B.S. University of Victoria, Biology
Ph.D. University of Manitoba, Botany
My research focuses on understanding transport, fate and bioaccumulation
of trace metals, elements and organic contaminants in aquatic
systems. I have studied a range of contaminants including
trace elements (metals, Se, Hg) and organochlorine pesticides
(PCBs, DDT), in a variety of aquatic systems including lakes
and reservoirs, wetlands, estuaries and rivers, and in biota
ranging in size from zooplankton to diving ducks and sturgeon.
These diverse research interests have led me to a greater
understanding of how contaminants behave chemically in the
environment, interact with biological systems and manifest
their effects in nature. Each research area is of sufficient
importance and interest to continue dedicated research on
them; however, it is how they interact in a larger ecosystem
context that I find most intriguing. In the past, the goal
of understanding complex environmental problems in nature
was seen as unattainable. However, with new tools and combined
approaches from a variety of disciplines I believe we will
soon be able to develop ecosystem models that accurately depict
mechanisms of contamination at all levels of ecosystem organization.
It is only through this level of awareness that will we truly
be able to understand chemical stressors and protect our environment.
mercury distribution in food webs of the San Francisco Bay-Delta:
Stewart, A.R., Saiki, M.K., Kuwabara,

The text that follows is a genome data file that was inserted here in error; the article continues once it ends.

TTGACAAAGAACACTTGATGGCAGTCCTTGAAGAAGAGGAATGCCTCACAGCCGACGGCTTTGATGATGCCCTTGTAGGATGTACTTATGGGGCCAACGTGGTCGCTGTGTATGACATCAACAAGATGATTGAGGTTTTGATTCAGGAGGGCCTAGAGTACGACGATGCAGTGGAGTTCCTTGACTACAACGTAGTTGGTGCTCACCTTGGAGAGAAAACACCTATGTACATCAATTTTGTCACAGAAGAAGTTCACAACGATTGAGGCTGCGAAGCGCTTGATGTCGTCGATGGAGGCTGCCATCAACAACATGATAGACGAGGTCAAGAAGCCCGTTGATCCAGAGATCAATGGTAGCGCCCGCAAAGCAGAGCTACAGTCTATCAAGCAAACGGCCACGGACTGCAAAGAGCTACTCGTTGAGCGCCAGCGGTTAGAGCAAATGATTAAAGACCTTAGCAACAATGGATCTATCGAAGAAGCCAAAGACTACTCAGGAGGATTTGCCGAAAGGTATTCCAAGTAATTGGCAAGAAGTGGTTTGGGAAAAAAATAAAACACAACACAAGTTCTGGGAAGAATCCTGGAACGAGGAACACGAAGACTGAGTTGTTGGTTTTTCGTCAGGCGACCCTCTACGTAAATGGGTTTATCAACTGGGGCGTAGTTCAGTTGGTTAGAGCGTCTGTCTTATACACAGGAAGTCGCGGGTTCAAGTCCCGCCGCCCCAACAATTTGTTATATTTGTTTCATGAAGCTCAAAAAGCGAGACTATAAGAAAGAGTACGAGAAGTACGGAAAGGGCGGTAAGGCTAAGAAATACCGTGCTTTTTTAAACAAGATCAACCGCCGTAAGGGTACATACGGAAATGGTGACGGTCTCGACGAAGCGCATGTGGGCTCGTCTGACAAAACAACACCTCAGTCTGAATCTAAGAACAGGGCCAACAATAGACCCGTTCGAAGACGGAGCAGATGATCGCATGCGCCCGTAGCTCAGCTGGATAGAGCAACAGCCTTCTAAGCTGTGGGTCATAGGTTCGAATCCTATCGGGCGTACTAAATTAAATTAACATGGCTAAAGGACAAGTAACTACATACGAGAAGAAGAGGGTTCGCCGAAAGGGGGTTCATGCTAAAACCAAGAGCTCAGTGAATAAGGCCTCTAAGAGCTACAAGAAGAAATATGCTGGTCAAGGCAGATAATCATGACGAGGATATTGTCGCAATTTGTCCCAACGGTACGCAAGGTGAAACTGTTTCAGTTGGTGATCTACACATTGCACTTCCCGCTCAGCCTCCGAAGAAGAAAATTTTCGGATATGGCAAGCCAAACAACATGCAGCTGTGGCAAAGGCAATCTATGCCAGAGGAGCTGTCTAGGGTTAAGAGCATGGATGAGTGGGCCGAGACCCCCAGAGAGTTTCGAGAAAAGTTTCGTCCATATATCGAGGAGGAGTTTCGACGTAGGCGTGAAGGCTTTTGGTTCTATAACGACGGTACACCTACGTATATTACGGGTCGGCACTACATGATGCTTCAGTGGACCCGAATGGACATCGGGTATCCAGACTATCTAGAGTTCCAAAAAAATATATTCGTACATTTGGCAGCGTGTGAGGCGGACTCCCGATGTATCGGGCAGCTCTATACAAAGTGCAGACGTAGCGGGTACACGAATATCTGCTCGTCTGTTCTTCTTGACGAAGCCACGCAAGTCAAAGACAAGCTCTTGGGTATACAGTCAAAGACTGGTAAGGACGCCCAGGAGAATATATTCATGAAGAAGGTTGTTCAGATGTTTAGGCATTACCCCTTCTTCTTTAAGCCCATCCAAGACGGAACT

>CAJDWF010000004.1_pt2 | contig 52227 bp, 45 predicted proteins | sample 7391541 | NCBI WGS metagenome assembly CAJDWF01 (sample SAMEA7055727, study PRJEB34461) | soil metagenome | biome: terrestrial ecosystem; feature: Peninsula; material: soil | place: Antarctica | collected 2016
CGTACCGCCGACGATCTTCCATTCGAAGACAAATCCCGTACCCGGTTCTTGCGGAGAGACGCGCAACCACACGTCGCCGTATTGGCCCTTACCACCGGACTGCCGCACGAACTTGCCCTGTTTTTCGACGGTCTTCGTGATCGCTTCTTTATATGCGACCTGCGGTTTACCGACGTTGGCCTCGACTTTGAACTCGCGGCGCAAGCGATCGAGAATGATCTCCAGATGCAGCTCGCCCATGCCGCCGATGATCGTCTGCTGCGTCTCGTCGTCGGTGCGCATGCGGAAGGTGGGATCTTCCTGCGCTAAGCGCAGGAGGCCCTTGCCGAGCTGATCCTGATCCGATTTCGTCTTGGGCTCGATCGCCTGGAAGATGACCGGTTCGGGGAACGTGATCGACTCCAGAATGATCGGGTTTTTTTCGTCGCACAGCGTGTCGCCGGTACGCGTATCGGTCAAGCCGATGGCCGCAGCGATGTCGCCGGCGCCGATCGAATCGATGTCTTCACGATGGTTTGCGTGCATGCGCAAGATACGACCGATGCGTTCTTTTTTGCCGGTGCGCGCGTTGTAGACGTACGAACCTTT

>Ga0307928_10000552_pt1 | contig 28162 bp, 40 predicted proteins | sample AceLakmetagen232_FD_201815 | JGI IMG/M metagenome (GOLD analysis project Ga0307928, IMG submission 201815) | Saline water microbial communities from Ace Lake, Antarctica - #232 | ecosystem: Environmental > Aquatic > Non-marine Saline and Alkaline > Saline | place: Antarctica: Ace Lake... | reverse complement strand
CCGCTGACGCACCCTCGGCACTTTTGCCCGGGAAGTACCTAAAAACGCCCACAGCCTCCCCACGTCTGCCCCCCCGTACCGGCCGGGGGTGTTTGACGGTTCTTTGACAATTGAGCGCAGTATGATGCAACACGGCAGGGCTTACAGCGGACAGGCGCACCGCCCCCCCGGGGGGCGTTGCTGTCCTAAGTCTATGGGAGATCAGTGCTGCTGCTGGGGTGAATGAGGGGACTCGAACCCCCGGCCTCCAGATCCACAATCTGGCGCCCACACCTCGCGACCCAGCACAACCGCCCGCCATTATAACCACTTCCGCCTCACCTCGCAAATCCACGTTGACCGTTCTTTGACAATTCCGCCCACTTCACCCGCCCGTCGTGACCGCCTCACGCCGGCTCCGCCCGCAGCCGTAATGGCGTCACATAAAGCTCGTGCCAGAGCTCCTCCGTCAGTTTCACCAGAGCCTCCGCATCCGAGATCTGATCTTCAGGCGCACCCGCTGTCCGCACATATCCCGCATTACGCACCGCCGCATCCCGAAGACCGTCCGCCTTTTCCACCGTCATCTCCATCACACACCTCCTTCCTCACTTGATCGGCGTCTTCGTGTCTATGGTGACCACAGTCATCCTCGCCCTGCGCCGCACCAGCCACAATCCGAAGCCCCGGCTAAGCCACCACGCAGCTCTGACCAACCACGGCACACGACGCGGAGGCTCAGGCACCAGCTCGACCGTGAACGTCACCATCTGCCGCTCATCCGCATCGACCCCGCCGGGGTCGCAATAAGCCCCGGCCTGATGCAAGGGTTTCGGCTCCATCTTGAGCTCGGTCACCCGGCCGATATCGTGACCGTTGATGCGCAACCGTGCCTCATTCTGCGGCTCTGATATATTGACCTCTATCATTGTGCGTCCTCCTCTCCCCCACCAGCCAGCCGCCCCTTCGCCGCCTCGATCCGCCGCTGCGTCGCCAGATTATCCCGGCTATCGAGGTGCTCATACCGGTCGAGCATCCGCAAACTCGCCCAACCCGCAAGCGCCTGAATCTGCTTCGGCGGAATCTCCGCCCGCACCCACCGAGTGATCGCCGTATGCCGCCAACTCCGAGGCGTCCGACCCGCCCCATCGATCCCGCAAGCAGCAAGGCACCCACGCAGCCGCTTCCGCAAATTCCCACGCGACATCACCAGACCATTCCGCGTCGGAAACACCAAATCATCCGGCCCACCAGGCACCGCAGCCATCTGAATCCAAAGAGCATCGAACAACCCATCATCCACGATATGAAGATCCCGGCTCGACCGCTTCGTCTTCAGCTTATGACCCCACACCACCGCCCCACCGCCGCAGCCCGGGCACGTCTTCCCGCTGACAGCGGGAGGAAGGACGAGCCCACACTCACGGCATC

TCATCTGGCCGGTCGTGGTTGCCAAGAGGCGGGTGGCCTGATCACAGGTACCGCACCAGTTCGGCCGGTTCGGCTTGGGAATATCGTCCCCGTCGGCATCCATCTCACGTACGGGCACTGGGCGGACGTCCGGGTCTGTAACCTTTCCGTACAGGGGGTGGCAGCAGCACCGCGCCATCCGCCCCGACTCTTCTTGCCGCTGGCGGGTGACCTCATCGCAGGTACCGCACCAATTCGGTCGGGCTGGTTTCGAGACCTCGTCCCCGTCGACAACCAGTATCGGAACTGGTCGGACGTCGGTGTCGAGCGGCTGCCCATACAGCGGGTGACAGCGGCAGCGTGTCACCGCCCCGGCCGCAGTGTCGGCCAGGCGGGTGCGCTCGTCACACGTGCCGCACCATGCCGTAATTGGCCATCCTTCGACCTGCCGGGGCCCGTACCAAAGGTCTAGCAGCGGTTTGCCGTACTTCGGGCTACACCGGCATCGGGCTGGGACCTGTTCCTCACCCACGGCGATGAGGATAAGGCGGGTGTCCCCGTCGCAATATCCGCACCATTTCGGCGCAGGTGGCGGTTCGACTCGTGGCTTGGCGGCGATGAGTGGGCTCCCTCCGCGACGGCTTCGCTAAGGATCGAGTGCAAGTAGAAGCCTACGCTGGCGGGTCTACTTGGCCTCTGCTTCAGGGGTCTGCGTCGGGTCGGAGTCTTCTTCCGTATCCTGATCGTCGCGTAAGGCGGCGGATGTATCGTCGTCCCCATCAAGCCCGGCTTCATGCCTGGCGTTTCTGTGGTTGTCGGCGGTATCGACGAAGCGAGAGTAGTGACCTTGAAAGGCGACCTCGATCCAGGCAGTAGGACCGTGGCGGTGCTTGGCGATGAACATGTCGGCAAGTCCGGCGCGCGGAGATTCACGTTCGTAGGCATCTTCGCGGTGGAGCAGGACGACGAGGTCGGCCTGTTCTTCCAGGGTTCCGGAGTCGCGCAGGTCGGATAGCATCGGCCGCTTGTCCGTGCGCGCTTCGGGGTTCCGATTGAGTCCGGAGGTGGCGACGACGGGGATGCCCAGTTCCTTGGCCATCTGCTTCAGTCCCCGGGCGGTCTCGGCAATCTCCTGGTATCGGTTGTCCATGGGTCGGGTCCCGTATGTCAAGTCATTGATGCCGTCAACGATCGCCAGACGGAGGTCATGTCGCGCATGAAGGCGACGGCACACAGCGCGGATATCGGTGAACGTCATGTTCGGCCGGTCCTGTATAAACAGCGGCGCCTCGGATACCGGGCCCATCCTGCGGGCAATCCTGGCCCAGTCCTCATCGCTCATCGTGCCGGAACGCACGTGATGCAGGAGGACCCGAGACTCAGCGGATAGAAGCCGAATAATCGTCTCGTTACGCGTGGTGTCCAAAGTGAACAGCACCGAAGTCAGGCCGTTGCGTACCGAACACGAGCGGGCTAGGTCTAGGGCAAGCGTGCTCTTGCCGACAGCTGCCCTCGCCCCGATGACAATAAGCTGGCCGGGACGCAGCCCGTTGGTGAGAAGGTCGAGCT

J.S., Alpers, C.N., Marvin-DiPasquale, M., and Krabbenhoft,
D.P. Influence of plankton mercury dynamics and trophic pathways
on mercury concentrations of top predator fish of a mining-impacted
reservoir. Can.J.Fish.Aquat.Sci. 2008. In press.
AR, Luoma, SN, Schlekat, CE, Doblin, MA and Hieb, KA. 2004.
Food Web Pathway Determines How Selenium Affects Aquatic Ecosystems:
A San Francisco Bay Case Study. Environ.
Sci. Technol. 38(17):4519-4526.
Baines, S.B., N.S. Fisher, and A.R. Stewart.
2002. Assimilation of Se and trace metals from food in juvenile
striped bass. Limnol.
Oceanogr. 47: 646-655.
Stewart, A.R. and others. 2001. Applications
of stable isotopes research in understanding complex ecological
processes in the San Francisco Estuary. Interagency Ecological
Program for the San Francisco Estuary. IEP
Newsletter 14 (4): 27-32.
and transport of trace elements and organic chemicals during
the 1997 Red River flood:
Stewart, A.R., Stern,
G.A., Lockhart, W.L, Kidd, K.A., Salki, A.G., Stainton, M.P.,
Koczanski, K., Rosenberg, G.B., Savoie, D.A., Billeck, B.N.,
Wilkinson, P., and Muir, D.C.G. 2003. Assessing Trends in
Organochlorine Concentrations in Lake Winnipeg Fish Following
the 1997 Red River Flood. J.
Great Lakes Res. 29(2):332-354.
Stewart, A.R., Stern, G.A., Salki, A.,
Stainton, M.P., Lockhart, W.L., Billeck, B.N., Danell, R.,
Delaronde, J., Grift, N.P., Koczanski, K., MacHutcheon, A.,
Rosenberg, B., Savoie, D., Tenkula, D., Tomy, G., and Yarchewski,
A. 2000. Effects of the 1997 Red River flood on contaminant
transport and fate in southern Lake Winnipeg. International
Red River Basin Task Force. http://www.ijc.org/pdf/winnipegwaterquality.pdf
and bioaccumulation of trace metals in Precambrian shield
lakes in association with Canada's Experimental Lakes Area:
Stewart, A.R. 1999. Accumulation
of cadmium by a freshwater mussel (Pyganodon grandis) is reduced
in the presence of other metals. Can.
J. Fish. Aquat. Sci. 56: 467-478.
Stewart, A.R. and Malley, D.F. 1999.
The effect of a metal mixture (Cu, Zn, Pb and Ni) on cadmium
bioavailability and accumulation by the freshwater macrophyte
Eriocaulon septangulare. Environ.
Toxicol. Chem. 18:436-447.
Stewart, A.R. 1998. Effect of a metal
mixture (Cu, Zn, Pb and Ni) on the bioavailability and bioaccumulation
of cadmium in natural systems. University of Manitoba, Winnipeg,
Malley, D.F., A.R. Stewart and B.D. Hall.
1996. Uptake of methyl mercury by the floater mussel, Pyganodon
grandis (Bivalvia, Unionidae), caged in a flooded wetland.
Tox. Chem. 15: 928-936.